In Oregon, Adidas and Puma take over University Frats for the world championships

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The Sigma Chi fraternity brothers had company this spring. A construction crew arrived at work each day with a small armada of drills and power saws. It should be noted that the Sigma Chi brothers are not known around the University of Oregon as morning people.

“It started off a little rough; I’m not going to lie,” said Scott Trempe, 50, the longtime head of Sigma Chi. “It was definitely the boys against the contractors there for a while. Once the boys finally got to grips with what was going on, it worked really well.

For a big event like the World Championships in Athletics, taking place this month in Eugene, Oregon, sneaker and apparel companies typically book a block of rooms in an upscale hotel to house staff. and renting event space to entertain athletes. and customers.

But Eugene isn’t a bustling metropolis with an abundance of lodging options like the host cities of years past. It’s not Berlin, Beijing or Doha, Qatar. It’s a quaint college town of 170,000, leaving businesses scrambling to find available hotel rooms. Others have rented modest homes near campus, turning them into their operational headquarters for the meeting.

Adidas and Puma tried something different: they moved into fraternity houses.

At the Chi Psi lodge, a few blocks from Hayward Field, Puma has made his home, transforming a stately 85-year-old fraternity house into “Puma House,” brimming with a canal-side bistro, a redesigned basketball court, game room and 25 freshly painted bedrooms with Puma-themed bedspreads.

“It was a puzzle,” said Menno Snel, events manager for International Orange, the agency that worked with Puma on the project. “It was not your usual event in Paris, where all the resources were at your disposal.”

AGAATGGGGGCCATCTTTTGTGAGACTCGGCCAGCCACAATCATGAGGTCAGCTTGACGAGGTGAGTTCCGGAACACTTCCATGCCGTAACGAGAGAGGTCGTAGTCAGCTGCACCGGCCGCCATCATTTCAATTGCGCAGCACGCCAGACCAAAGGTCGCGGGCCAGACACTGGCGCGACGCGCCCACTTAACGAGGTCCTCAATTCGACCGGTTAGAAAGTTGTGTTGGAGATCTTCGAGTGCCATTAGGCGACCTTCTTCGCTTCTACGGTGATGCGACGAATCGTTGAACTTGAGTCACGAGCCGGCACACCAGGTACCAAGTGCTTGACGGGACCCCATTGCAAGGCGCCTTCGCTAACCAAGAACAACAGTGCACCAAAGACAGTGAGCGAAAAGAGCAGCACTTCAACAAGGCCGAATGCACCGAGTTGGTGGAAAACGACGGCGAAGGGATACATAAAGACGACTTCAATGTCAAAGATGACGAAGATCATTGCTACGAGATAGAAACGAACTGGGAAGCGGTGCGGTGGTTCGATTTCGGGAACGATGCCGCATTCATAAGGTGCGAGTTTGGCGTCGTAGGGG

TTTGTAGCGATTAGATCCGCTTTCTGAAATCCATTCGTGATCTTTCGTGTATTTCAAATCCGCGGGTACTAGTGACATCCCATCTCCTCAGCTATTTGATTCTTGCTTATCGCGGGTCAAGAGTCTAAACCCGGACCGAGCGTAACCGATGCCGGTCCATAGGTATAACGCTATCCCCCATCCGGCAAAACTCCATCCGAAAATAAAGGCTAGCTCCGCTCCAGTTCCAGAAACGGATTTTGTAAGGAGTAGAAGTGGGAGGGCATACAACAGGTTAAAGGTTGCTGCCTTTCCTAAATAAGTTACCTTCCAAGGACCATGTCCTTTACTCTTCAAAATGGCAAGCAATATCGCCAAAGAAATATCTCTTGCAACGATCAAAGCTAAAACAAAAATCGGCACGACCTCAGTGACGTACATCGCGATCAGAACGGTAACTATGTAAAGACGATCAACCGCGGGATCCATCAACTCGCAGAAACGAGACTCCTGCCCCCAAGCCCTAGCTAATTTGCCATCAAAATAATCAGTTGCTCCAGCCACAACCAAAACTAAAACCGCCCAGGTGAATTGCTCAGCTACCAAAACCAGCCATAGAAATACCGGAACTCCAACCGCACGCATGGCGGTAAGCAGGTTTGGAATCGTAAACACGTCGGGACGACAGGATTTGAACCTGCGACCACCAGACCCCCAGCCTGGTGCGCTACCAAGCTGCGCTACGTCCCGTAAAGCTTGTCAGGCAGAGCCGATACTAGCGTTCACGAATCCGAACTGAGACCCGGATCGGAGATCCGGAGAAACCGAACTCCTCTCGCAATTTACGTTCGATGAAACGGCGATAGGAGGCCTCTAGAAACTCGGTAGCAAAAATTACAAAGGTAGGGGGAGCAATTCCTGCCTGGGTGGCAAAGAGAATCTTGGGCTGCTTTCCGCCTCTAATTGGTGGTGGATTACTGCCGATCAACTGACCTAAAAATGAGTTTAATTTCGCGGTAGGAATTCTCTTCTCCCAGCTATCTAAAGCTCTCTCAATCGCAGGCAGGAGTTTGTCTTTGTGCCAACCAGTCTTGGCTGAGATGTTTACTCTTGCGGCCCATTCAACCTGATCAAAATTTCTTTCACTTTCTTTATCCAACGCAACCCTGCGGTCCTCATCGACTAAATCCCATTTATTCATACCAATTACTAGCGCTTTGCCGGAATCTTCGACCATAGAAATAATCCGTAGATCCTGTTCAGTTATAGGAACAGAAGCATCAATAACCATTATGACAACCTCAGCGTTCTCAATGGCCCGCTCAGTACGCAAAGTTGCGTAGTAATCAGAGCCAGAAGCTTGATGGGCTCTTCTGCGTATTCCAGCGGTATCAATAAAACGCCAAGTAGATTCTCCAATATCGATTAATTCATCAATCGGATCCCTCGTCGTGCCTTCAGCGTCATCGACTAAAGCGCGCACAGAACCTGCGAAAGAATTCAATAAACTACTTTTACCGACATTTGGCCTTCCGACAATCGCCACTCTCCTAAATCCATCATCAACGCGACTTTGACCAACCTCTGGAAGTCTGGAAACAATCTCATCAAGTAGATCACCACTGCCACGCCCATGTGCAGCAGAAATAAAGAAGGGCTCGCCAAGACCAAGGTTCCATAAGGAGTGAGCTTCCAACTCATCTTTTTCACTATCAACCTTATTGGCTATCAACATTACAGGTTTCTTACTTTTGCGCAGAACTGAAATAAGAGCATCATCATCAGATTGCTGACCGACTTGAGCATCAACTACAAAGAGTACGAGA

At Sigma Chi there is new furniture, a room dedicated to physiotherapy, a back office for the distribution of products, an ice cream bar and a cafe which, on a recent afternoon, served a glassware watermelon gazpacho without foot. (Good luck finding a barrel.) Erriyon Knighton, an 18-year-old American sprinter who won a bronze medal in the 200 meters on Thursday, was relaxing on a couch in the yard. Several other Adidas-sponsored athletes were participating in a game of foosball.

Ethan Cupper, a recent advertising graduate and president of Sigma Chi, recalled the day last winter when he heard that someone wanted to do a lot of work on site in exchange for a two-week stay. in mid-July.

“Wait,” he said, “the Adidas company wants Direct in our fraternity house?

In recent years, Adidas had used Sigma Chi as a home center for various high-profile fixtures at Hayward Field. Prior to these encounters, the company was sprucing things up – a dab of paint here, a little plaster there. But the work was minor and visitors never ventured upstairs into the living quarters.

For the world championships, Adidas spent months planning — and then executing — a massive overhaul of the sprawling building that deserved its own time slot on HGTV.

“We took what we would have spent on hotel rooms and used that instead,” said Spencer Nel, head of global sports marketing for Adidas Running, pointing to the relative opulence that surrounded him. “And that’s what made it so appealing, because we’re going to leave something behind.”

Work at Sigma Chi began at the end of March, around the start of the spring term.

“There were definitely things that needed fixing,” Cupper said, “like holes in the walls.”

Although the upgrades were much appreciated — “It seemed like every week we woke up and something new was happening in the house,” Cupper said — the fraternity brothers endured an occasional rush of nostalgia. One day, they saw the construction crew enter the backyard to remove several strips of artificial grass that the students had purchased on Craigslist and installed themselves.